Holly Millea has covered the movie industry since 1987, writing cover stories and features for New York, Premiere, Talk, Elle, and other magazines. For ten years, Millea hosted HBO’s Upfront in the Back Seat, conducting on-camera interviews (in the back of a Checker cab) with directors and stars, including Sydney Pollack, Hugh Grant, Mark Wahlberg, Ron Howard, and Jodie Foster. Millea also writes the award-winning Beauty Adventure column for Elle.
Memories of the JFK Assassination, the Tragedy That Changed America
For the 50th anniversary of the death of John F. Kennedy, exclusive interviews with Nora Ephron, Jimmy Carter, Jeff Bridges, James Patterson, Lauren Bacall, Gay Talese, and many others
Where were you when you heard the news that President Kennedy had been shot?
For years, journalist Holly Millea has concluded interviews with that question. In her decades-long career as a magazine writer, Millea has interviewed dozens of cultural icons who have shared vivid memories of what they were doing on November 22, 1963, when three gunshots fired in Dallas changed America forever.
Jimmy Carter, still a Georgia farmer, had just come in from plowing a field. After hearing the news, he went back outside and wept. Robert Redford was starring in “Barefoot in the Park” on Broadway and could barely remember his lines that night. Artist Chuck Close was at Yale, horrified to see law students toasting JFK’s death. Barbra Streisand was buying a necklace, which she still owns but has never been able to wear. And Nora Ephron was a twenty-two-year-old reporter at the “New York Post.” “It was one of those days when I had a harrowing sense of how much I was a journalist, as opposed to a human being,” she recalled. “My instinct wasn’t to weep. It isn’t that I didn’t feel terrible, it’s just that I also felt ‘I’m a journalist and I’m going back to the city room, where I belong.’”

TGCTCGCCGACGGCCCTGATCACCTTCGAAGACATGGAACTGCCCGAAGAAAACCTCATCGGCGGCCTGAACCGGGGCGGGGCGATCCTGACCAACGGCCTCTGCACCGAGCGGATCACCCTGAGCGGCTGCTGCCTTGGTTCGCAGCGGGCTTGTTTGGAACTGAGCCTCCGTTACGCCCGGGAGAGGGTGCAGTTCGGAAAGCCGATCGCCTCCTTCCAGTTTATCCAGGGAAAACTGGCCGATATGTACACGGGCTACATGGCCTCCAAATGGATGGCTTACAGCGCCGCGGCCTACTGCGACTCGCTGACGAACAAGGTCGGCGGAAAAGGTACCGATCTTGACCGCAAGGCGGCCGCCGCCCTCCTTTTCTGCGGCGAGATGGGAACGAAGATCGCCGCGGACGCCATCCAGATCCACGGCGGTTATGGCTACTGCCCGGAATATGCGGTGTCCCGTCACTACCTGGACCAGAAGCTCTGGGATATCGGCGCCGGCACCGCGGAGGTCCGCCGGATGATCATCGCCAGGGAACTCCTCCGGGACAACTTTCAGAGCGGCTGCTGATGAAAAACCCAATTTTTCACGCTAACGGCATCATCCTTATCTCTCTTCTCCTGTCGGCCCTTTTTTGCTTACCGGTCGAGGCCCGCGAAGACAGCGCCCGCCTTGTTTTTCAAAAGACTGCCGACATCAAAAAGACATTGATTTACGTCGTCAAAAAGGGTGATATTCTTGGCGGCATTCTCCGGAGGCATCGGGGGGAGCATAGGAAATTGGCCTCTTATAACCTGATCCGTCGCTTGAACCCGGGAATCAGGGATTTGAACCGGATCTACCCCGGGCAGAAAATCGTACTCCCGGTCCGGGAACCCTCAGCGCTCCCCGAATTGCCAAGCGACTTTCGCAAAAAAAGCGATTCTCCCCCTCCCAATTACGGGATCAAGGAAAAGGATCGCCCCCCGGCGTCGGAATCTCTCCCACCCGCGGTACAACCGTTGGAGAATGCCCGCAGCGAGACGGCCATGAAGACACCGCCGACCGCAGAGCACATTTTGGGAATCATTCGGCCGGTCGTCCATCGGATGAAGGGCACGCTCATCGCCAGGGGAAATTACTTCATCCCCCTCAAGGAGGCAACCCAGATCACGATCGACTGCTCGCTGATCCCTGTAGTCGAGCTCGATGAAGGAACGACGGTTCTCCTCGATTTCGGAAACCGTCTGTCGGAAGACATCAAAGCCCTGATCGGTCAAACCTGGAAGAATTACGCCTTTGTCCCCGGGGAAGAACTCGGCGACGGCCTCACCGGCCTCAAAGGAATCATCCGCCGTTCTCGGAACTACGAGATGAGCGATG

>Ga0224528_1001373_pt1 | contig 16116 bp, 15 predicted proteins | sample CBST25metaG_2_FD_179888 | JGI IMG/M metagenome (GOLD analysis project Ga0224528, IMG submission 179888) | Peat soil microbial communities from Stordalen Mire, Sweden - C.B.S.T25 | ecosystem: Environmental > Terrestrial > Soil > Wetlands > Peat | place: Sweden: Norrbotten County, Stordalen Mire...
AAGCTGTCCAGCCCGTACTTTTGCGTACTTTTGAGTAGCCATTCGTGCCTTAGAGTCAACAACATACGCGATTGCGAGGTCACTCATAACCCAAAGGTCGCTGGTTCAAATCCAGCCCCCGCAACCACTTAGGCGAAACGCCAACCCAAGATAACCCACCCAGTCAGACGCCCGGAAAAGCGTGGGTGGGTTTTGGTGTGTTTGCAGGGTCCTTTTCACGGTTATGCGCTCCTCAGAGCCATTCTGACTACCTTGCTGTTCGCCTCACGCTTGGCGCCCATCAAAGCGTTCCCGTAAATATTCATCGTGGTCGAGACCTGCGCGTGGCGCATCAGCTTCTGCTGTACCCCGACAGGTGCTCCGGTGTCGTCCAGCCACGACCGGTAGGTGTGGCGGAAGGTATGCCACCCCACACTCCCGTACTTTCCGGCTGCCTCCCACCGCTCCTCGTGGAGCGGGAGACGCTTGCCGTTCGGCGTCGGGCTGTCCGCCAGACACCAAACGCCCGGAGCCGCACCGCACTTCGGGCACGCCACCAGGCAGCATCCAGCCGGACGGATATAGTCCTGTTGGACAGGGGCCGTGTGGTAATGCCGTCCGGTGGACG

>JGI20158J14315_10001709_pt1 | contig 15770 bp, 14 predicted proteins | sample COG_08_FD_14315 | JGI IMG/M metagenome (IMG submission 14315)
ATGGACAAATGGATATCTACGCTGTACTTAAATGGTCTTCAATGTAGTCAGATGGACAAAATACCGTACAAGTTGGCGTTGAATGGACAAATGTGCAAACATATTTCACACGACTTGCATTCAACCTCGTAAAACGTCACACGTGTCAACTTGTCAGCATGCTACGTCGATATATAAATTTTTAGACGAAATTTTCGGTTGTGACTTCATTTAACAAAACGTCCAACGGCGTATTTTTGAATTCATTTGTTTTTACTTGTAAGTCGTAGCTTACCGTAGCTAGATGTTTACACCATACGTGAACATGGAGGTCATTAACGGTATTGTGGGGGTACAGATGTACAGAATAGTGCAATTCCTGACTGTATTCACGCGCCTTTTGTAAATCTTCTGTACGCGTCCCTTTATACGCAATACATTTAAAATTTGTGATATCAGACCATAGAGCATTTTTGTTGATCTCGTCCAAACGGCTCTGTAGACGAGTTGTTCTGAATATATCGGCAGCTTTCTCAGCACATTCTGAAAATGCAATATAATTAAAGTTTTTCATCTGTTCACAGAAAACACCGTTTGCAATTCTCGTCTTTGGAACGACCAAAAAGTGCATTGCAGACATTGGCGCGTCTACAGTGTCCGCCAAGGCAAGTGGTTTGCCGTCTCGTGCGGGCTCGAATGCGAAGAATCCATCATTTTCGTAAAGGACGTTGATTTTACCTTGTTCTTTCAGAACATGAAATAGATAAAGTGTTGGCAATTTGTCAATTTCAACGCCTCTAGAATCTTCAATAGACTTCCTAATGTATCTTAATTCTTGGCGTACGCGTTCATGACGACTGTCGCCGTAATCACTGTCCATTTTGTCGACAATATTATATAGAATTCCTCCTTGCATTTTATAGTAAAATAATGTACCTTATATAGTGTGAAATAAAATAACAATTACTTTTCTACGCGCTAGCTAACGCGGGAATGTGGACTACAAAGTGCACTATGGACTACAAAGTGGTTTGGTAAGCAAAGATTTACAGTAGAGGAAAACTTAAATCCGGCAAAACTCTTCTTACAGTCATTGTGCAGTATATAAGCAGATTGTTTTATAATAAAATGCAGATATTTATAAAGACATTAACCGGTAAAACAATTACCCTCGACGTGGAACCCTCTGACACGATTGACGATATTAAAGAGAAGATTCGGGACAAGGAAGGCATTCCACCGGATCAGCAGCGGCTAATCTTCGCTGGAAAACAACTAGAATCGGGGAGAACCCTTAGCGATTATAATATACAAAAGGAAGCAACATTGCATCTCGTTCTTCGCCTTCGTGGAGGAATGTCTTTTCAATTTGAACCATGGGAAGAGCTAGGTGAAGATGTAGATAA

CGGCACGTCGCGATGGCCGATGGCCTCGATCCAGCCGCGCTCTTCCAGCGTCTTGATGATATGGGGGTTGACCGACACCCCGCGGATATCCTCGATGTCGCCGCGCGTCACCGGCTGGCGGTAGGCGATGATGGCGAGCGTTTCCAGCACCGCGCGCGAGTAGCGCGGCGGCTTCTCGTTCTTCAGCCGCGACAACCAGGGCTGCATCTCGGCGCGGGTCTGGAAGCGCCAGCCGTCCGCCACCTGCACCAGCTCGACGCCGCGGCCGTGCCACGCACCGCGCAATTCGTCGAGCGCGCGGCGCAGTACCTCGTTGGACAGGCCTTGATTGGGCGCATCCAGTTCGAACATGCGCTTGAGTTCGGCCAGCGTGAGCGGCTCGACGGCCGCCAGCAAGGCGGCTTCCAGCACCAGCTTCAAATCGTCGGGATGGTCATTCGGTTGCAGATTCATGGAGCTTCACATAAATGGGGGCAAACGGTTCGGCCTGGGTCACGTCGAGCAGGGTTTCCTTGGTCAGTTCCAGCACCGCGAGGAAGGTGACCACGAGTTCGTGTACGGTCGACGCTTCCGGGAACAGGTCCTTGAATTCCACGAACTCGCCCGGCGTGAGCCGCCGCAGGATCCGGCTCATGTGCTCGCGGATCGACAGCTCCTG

The Byliner Original Seven Seconds is an oral history of the day John F. Kennedy was killed, told through the voices of men and women who made their own impact on American culture and whose work is still relevant today. James Patterson, Jeff Bridges, Diane Keaton, Charlie Rose, James L. Brooks, Gay Talese, Judy Collins, Tom Stoppard, Meryl Streep, Dick Cavett, Peter Fonda, Gayle King, James Ellroy, Carl Reiner, Barney Frank, Donna Karan, and Lauren Bacall are among the many people Millea has spoken with about that fateful day. Everyone old enough has a story. And long or short, heartbreaking or wry, every story further illuminates not just a time and place, but an era. As John Kennedy said, “History, after all, is the memory of a nation.”
The whole world will be marking the fiftieth anniversary of the Kennedy assassination this fall. Seven Seconds poses the question that many of us will be asking: Where were you?